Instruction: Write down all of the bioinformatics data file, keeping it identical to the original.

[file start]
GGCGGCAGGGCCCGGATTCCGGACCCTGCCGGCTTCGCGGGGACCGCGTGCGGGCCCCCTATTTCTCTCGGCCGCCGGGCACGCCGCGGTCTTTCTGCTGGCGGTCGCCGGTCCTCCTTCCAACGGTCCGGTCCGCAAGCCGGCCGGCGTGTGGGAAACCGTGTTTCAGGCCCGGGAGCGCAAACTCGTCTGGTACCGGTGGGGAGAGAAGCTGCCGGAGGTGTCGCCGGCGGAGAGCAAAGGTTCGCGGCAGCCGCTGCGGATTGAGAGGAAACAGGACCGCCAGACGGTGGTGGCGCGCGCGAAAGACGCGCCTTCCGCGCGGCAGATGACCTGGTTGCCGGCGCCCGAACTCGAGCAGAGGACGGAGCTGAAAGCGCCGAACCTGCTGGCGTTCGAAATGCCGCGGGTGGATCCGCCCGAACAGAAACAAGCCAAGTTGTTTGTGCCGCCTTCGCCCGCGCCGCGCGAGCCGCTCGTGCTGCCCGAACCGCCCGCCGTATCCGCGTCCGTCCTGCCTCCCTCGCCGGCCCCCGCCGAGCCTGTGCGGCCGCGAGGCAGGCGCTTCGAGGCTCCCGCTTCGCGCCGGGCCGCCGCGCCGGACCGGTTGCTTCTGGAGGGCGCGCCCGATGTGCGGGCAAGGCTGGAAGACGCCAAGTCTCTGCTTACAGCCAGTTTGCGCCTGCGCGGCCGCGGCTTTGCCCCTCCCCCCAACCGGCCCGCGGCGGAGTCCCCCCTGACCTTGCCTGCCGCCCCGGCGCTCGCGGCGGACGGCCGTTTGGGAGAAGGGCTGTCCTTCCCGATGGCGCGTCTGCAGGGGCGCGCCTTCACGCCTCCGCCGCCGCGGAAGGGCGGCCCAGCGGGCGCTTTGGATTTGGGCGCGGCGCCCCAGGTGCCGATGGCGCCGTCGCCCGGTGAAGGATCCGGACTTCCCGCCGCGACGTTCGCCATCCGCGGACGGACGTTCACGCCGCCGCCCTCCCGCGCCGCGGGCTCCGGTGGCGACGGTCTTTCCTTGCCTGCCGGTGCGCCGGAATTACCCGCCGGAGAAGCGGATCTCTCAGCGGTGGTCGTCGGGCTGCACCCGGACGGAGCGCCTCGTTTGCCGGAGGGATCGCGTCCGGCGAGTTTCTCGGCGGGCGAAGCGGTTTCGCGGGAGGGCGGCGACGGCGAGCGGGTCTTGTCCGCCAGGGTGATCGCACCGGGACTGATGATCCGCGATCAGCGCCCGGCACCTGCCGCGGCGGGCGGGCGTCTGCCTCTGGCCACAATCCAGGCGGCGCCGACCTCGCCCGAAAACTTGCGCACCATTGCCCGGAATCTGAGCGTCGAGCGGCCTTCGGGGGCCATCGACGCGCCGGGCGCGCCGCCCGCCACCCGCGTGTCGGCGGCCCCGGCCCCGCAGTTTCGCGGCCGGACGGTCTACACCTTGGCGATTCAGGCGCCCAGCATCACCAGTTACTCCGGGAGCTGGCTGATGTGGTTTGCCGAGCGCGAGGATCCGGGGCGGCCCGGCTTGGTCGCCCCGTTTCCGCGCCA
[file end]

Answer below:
GGCGGCAGGGCCCGGATTCCGGACCCTGCCGGCTTCGCGGGGACCGCGTGCGGGCCCCCTATTTCTCTCGGCCGCCGGGCACGCCGCGGTCTTTCTGCTGGCGGTCGCCGGTCCTCCTTCCAACGGTCCGGTCCGCAAGCCGGCCGGCGTGTGGGAAACCGTGTTTCAGGCCCGGGAGCGCAAACTCGTCTGGTACCGGTGGGGAGAGAAGCTGCCGGAGGTGTCGCCGGCGGAGAGCAAAGGTTCGCGGCAGCCGCTGCGGATTGAGAGGAAACAGGACCGCCAGACGGTGGTGGCGCGCGCGAAAGACGCGCCTTCCGCGCGGCAGATGACCTGGTTGCCGGCGCCCGAACTCGAGCAGAGGACGGAGCTGAAAGCGCCGAACCTGCTGGCGTTCGAAATGCCGCGGGTGGATCCGCCCGAACAGAAACAAGCCAAGTTGTTTGTGCCGCCTTCGCCCGCGCCGCGCGAGCCGCTCGTGCTGCCCGAACCGCCCGCCGTATCCGCGTCCGTCCTGCCTCCCTCGCCGGCCCCCGCCGAGCCTGTGCGGCCGCGAGGCAGGCGCTTCGAGGCTCCCGCTTCGCGCCGGGCCGCCGCGCCGGACCGGTTGCTTCTGGAGGGCGCGCCCGATGTGCGGGCAAGGCTGGAAGACGCCAAGTCTCTGCTTACAGCCAGTTTGCGCCTGCGCGGCCGCGGCTTTGCCCCTCCCCCCAACCGGCCCGCGGCGGAGTCCCCCCTGACCTTGCCTGCCGCCCCGGCGCTCGCGGCGGACGGCCGTTTGGGAGAAGGGCTGTCCTTCCCGATGGCGCGTCTGCAGGGGCGCGCCTTCACGCCTCCGCCGCCGCGGAAGGGCGGCCCAGCGGGCGCTTTGGATTTGGGCGCGGCGCCCCAGGTGCCGATGGCGCCGTCGCCCGGTGAAGGATCCGGACTTCCCGCCGCGACGTTCGCCATCCGCGGACGGACGTTCACGCCGCCGCCCTCCCGCGCCGCGGGCTCCGGTGGCGACGGTCTTTCCTTGCCTGCCGGTGCGCCGGAATTACCCGCCGGAGAAGCGGATCTCTCAGCGGTGGTCGTCGGGCTGCACCCGGACGGAGCGCCTCGTTTGCCGGAGGGATCGCGTCCGGCGAGTTTCTCGGCGGGCGAAGCGGTTTCGCGGGAGGGCGGCGACGGCGAGCGGGTCTTGTCCGCCAGGGTGATCGCACCGGGACTGATGATCCGCGATCAGCGCCCGGCACCTGCCGCGGCGGGCGGGCGTCTGCCTCTGGCCACAATCCAGGCGGCGCCGACCTCGCCCGAAAACTTGCGCACCATTGCCCGGAATCTGAGCGTCGAGCGGCCTTCGGGGGCCATCGACGCGCCGGGCGCGCCGCCCGCCACCCGCGTGTCGGCGGCCCCGGCCCCGCAGTTTCGCGGCCGGACGGTCTACACCTTGGCGATTCAGGCGCCCAGCATCACCAGTTACTCCGGGAGCTGGCTGATGTGGTTTGCCGAGCGCGAGGATCCGGGGCGGCCCGGCTTGGTCGCCCCGTTTCCGCGCCA